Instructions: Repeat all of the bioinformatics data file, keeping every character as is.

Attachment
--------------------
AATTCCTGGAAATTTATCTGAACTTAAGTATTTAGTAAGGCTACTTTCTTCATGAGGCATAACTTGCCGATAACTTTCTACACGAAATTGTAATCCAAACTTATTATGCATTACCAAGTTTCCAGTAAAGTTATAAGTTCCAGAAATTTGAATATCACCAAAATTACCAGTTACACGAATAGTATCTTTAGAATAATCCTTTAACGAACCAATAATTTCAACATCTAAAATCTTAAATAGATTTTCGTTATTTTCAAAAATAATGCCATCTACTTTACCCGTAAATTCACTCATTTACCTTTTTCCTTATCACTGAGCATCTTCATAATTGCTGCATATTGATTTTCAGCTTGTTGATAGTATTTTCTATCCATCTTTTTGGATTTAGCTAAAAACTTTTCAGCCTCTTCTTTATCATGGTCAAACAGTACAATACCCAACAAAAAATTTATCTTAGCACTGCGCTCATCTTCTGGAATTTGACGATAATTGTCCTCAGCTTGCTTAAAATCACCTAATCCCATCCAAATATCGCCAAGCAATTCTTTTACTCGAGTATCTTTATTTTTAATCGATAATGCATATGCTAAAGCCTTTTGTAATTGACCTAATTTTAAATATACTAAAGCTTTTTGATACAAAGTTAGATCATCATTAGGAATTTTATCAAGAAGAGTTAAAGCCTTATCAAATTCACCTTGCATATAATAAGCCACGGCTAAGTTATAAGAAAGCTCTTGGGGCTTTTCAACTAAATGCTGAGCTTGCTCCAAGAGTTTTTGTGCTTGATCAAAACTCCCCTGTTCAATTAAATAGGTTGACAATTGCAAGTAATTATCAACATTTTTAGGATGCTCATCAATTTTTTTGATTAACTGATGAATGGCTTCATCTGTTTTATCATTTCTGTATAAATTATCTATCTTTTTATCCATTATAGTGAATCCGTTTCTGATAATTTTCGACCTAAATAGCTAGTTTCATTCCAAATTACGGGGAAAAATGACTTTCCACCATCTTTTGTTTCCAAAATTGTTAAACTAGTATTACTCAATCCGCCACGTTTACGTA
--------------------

AATTCCTGGAAATTTATCTGAACTTAAGTATTTAGTAAGGCTACTTTCTTCATGAGGCATAACTTGCCGATAACTTTCTACACGAAATTGTAATCCAAACTTATTATGCATTACCAAGTTTCCAGTAAAGTTATAAGTTCCAGAAATTTGAATATCACCAAAATTACCAGTTACACGAATAGTATCTTTAGAATAATCCTTTAACGAACCAATAATTTCAACATCTAAAATCTTAAATAGATTTTCGTTATTTTCAAAAATAATGCCATCTACTTTACCCGTAAATTCACTCATTTACCTTTTTCCTTATCACTGAGCATCTTCATAATTGCTGCATATTGATTTTCAGCTTGTTGATAGTATTTTCTATCCATCTTTTTGGATTTAGCTAAAAACTTTTCAGCCTCTTCTTTATCATGGTCAAACAGTACAATACCCAACAAAAAATTTATCTTAGCACTGCGCTCATCTTCTGGAATTTGACGATAATTGTCCTCAGCTTGCTTAAAATCACCTAATCCCATCCAAATATCGCCAAGCAATTCTTTTACTCGAGTATCTTTATTTTTAATCGATAATGCATATGCTAAAGCCTTTTGTAATTGACCTAATTTTAAATATACTAAAGCTTTTTGATACAAAGTTAGATCATCATTAGGAATTTTATCAAGAAGAGTTAAAGCCTTATCAAATTCACCTTGCATATAATAAGCCACGGCTAAGTTATAAGAAAGCTCTTGGGGCTTTTCAACTAAATGCTGAGCTTGCTCCAAGAGTTTTTGTGCTTGATCAAAACTCCCCTGTTCAATTAAATAGGTTGACAATTGCAAGTAATTATCAACATTTTTAGGATGCTCATCAATTTTTTTGATTAACTGATGAATGGCTTCATCTGTTTTATCATTTCTGTATAAATTATCTATCTTTTTATCCATTATAGTGAATCCGTTTCTGATAATTTTCGACCTAAATAGCTAGTTTCATTCCAAATTACGGGGAAAAATGACTTTCCACCATCTTTTGTTTCCAAAATTGTTAAACTAGTATTACTCAATCCGCCACGTTTACGTA